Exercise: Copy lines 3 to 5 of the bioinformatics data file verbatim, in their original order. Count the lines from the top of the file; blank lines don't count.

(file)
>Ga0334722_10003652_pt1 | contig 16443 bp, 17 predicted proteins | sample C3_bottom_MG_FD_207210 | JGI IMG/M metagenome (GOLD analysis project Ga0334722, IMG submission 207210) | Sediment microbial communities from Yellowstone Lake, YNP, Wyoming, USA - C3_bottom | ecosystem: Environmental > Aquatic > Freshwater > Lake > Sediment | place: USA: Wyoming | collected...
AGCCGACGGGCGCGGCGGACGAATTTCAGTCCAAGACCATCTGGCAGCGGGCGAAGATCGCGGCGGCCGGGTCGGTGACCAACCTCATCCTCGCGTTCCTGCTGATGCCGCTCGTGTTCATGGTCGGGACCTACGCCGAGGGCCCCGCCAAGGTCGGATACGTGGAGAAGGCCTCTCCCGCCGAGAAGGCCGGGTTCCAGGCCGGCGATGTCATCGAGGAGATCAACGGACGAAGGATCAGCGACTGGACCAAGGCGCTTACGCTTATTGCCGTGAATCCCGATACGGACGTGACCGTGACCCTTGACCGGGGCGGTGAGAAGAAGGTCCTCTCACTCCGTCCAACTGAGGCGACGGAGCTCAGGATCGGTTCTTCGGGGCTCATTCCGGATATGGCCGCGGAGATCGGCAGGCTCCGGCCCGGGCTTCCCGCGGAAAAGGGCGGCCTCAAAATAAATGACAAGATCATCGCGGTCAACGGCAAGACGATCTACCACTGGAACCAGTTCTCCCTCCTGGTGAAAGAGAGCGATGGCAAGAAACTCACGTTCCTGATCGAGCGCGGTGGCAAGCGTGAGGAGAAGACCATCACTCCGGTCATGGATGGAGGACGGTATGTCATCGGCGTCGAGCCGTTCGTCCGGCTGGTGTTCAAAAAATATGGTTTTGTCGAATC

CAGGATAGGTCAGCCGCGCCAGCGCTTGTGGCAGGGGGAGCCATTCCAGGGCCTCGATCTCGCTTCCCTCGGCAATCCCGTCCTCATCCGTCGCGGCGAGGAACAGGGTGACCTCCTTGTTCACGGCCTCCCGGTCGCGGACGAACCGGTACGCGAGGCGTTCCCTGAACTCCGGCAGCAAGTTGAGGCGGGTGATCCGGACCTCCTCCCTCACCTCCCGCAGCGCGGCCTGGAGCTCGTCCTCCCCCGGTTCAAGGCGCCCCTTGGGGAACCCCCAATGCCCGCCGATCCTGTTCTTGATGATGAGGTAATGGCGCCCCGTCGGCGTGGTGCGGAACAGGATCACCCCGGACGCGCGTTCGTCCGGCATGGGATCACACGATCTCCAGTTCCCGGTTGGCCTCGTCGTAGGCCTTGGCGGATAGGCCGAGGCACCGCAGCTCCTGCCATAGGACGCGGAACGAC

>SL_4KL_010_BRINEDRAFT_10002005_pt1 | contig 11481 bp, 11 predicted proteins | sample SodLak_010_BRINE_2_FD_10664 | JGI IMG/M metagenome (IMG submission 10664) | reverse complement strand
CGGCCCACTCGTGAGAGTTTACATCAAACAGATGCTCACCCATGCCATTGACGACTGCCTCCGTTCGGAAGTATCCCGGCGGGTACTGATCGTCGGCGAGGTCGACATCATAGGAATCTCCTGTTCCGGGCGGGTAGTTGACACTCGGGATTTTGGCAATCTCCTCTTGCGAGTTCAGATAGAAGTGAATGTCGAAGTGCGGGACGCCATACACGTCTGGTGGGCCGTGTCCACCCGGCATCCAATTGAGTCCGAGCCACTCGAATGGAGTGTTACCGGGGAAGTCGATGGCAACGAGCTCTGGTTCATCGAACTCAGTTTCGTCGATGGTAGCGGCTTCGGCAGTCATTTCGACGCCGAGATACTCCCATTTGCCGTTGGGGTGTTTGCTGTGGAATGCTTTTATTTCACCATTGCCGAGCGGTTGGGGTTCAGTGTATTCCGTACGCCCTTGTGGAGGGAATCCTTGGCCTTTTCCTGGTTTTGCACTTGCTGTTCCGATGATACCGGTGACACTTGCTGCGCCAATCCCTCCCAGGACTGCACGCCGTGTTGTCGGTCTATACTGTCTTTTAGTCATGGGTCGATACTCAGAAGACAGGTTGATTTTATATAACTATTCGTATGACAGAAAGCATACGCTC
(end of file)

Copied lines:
CAGGATAGGTCAGCCGCGCCAGCGCTTGTGGCAGGGGGAGCCATTCCAGGGCCTCGATCTCGCTTCCCTCGGCAATCCCGTCCTCATCCGTCGCGGCGAGGAACAGGGTGACCTCCTTGTTCACGGCCTCCCGGTCGCGGACGAACCGGTACGCGAGGCGTTCCCTGAACTCCGGCAGCAAGTTGAGGCGGGTGATCCGGACCTCCTCCCTCACCTCCCGCAGCGCGGCCTGGAGCTCGTCCTCCCCCGGTTCAAGGCGCCCCTTGGGGAACCCCCAATGCCCGCCGATCCTGTTCTTGATGATGAGGTAATGGCGCCCCGTCGGCGTGGTGCGGAACAGGATCACCCCGGACGCGCGTTCGTCCGGCATGGGATCACACGATCTCCAGTTCCCGGTTGGCCTCGTCGTAGGCCTTGGCGGATAGGCCGAGGCACCGCAGCTCCTGCCATAGGACGCGGAACGAC

>SL_4KL_010_BRINEDRAFT_10002005_pt1 | contig 11481 bp, 11 predicted proteins | sample SodLak_010_BRINE_2_FD_10664 | JGI IMG/M metagenome (IMG submission 10664) | reverse complement strand
CGGCCCACTCGTGAGAGTTTACATCAAACAGATGCTCACCCATGCCATTGACGACTGCCTCCGTTCGGAAGTATCCCGGCGGGTACTGATCGTCGGCGAGGTCGACATCATAGGAATCTCCTGTTCCGGGCGGGTAGTTGACACTCGGGATTTTGGCAATCTCCTCTTGCGAGTTCAGATAGAAGTGAATGTCGAAGTGCGGGACGCCATACACGTCTGGTGGGCCGTGTCCACCCGGCATCCAATTGAGTCCGAGCCACTCGAATGGAGTGTTACCGGGGAAGTCGATGGCAACGAGCTCTGGTTCATCGAACTCAGTTTCGTCGATGGTAGCGGCTTCGGCAGTCATTTCGACGCCGAGATACTCCCATTTGCCGTTGGGGTGTTTGCTGTGGAATGCTTTTATTTCACCATTGCCGAGCGGTTGGGGTTCAGTGTATTCCGTACGCCCTTGTGGAGGGAATCCTTGGCCTTTTCCTGGTTTTGCACTTGCTGTTCCGATGATACCGGTGACACTTGCTGCGCCAATCCCTCCCAGGACTGCACGCCGTGTTGTCGGTCTATACTGTCTTTTAGTCATGGGTCGATACTCAGAAGACAGGTTGATTTTATATAACTATTCGTATGACAGAAAGCATACGCTC